(Authors Note- In this same category, I would like to address rubber boots. A staple of boat anglers for generations. These high, waterproof, boots are great for keeping feet dry in standing water. However, they offer no insulation and in the event of a swim, are going to fill up with water. Making swimming impossible, unless you send them to the bottom of the lake. (Which then becomes expensive.)


Photo Credit: NRS

It must be told that neoprene only insulates when wet and does not breathe. So, dragging on a wetsuit, is going to be a hot and sweaty experience. Even with the amazing technology in today’s wetsuits, the snug fit through the shoulders, back and chest, make them a challenge for the paddling and casting motion. So additional effort is required, meaning more perspiration and fatigue. The draw to neoprene options is that that they are less expensive, so they do have a place for the budget conscious angler. But you should look at options designed more for paddling and less for surfing. (Often times we see inexpensive surf style suits, or you may even have one from water skiing or surfing.) Tank top style suits called a “Farmer John” and “Farmer Jane” allow freedom of movement and higher breathability (through the exposed arm pits.) Paired with a thin wicking layer against the skin and a wind layer over the top, this can be a great lower cost option. Thinner neoprene layers, that are sold as tops and bottoms, are also available. A favorite piece of paddlers is a zippered top, so you can regulate heat when paddling but zip back up to get warm if you should fall in. Remember though; unlike in a dry suit your feet are at the mercy of the cold water. (Authors note- neoprene is designed to warm the water that is trapped by your body temp. The challenge with feet, for paddlers, is that they do not move and therefore… do not produce heat. Wet feet will get cold, period.)

Dry suits

Photo Credit: NRS

Are by no means going to win you any awards for fashion and at the $700-$1200 price range are not inexpensive. However, you will stay dry and depending on the investment you can make, can be highly breathable. A dry suit uses a combination of different materials to create a highly water resistant seal against your neck and wrists. (Waterproof feet are attached to the suit, so no need for a seal there.) Using a waterproof zipper, you close the suit to keep water out. (Most suits also offer a waterproof “relief zipper” as well, allowing you go number 1, without taking the entire suit off.) Underneath, you layer for the temperature of the water. This can be done with higher end fabrics, or as simple as cotton, depending on how well you want to manage perspiration. So as Summer approaches, air temps rise but water temps are still cold. You may wear just a very thin silk weight layer. Winter paddling, full on wool or expedition weight pieces. The suit will be made of some level of breathable fabric and depending on if you want to invest in a 2.5 layer material or 4 layer material, will be the deciding factor in how well the suit manages perspiration for you. Due to the looser fit of a dry suit; paddling is not inhibited in any way. In the end, the dry suit provides the driest safety option and gives lots of options depending on the water and air temperature combo. Yes, it is expensive, but I challenge you to go out to where you store your boat, electronics and tackle and start adding that up. Like those items, which too are expensive, the dry suit needs to be a consideration in your budgeting. (Author’s Note- Bibs (waders) have been a popular option for boat and shoreline anglers for generations. But, in the event of a swim water will get through to your underlayers. In the event you have attached boots, this becomes a very serious danger when swimming.)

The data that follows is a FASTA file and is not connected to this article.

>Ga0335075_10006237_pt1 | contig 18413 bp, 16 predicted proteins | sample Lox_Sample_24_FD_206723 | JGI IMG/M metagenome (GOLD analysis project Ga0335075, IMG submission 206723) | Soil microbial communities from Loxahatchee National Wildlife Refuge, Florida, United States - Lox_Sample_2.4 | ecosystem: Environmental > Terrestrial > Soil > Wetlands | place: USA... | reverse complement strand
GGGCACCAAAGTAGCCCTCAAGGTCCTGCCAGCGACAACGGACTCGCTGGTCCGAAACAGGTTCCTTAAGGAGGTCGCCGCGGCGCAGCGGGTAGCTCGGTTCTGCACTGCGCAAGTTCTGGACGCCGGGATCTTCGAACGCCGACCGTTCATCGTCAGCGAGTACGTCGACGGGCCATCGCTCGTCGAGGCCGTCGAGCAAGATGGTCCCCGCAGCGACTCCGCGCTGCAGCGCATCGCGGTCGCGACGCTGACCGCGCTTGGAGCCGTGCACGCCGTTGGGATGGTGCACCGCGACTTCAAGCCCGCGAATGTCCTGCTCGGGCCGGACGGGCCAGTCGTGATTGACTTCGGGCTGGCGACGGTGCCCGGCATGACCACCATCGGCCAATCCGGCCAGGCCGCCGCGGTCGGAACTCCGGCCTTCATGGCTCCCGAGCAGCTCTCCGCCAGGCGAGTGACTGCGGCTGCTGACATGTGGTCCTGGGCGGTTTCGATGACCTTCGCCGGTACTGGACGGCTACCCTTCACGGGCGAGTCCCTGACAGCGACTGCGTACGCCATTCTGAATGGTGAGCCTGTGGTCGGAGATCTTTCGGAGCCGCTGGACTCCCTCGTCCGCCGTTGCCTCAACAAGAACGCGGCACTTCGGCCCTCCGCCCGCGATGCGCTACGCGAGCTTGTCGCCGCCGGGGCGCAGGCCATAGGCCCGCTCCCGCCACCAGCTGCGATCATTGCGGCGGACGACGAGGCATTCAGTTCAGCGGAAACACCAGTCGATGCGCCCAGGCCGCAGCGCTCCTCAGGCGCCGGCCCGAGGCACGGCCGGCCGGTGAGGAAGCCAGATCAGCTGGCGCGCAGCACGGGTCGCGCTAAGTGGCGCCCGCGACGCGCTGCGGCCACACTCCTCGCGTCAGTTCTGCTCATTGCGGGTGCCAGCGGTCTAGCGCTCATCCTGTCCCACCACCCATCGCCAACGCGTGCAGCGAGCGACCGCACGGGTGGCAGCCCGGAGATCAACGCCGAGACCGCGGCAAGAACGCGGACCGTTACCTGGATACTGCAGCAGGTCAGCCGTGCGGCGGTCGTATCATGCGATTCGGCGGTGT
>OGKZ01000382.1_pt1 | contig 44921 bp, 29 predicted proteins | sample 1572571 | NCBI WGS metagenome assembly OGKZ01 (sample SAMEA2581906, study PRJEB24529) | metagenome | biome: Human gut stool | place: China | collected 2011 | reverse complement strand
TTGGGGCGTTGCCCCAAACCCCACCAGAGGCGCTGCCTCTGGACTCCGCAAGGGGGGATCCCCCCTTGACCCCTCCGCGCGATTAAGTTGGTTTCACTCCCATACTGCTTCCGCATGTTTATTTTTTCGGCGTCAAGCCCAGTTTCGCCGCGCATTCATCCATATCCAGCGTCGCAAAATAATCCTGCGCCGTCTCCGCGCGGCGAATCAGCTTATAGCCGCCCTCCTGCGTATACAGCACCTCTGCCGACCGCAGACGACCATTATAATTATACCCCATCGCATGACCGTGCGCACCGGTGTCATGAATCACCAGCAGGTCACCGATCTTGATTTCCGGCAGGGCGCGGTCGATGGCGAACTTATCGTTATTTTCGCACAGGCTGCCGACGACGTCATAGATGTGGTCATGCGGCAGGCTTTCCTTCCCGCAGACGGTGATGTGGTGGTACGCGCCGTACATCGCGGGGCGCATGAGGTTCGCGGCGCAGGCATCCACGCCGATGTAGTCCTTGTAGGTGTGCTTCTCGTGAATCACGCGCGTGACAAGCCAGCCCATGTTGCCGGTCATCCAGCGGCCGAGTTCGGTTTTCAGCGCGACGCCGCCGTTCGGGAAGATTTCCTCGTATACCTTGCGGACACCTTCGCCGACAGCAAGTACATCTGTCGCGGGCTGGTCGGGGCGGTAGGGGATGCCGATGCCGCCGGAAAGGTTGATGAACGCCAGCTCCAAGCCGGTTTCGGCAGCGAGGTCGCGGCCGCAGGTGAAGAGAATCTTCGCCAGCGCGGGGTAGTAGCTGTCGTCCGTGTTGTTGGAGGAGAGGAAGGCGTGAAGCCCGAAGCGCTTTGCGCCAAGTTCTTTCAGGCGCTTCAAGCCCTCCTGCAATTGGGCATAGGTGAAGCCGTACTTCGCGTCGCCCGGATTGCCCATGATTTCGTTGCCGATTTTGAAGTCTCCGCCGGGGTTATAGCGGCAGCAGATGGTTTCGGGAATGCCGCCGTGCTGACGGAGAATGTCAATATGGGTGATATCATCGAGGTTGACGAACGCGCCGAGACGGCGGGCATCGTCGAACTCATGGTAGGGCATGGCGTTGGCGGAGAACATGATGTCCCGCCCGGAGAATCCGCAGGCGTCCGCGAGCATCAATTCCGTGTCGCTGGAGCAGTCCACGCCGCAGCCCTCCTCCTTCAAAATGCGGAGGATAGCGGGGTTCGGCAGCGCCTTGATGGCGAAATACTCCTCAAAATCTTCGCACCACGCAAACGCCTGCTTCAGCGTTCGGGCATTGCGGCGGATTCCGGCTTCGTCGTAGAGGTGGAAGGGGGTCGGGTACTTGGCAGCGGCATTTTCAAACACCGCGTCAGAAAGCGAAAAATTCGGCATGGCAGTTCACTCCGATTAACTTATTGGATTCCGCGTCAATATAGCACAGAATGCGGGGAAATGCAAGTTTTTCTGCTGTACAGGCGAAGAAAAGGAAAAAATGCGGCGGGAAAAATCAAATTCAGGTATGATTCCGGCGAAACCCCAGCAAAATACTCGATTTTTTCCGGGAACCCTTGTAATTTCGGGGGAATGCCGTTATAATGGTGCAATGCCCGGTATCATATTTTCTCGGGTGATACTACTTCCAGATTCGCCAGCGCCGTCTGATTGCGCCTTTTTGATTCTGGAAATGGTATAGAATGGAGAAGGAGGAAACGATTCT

So, as we go back to the original purpose of this piece, staying alive when you are exposed to cold water, we feel confident that the different sections of this piece can certainly better educate us to be safe and smarter in choosing what we where for fishing in cold water scenarios. Even if some of this is repetitive for you, or maybe you don’t agree with some of it, it opens the conversation and creates a discussion on safety when paddling this Fall-Winter-Spring.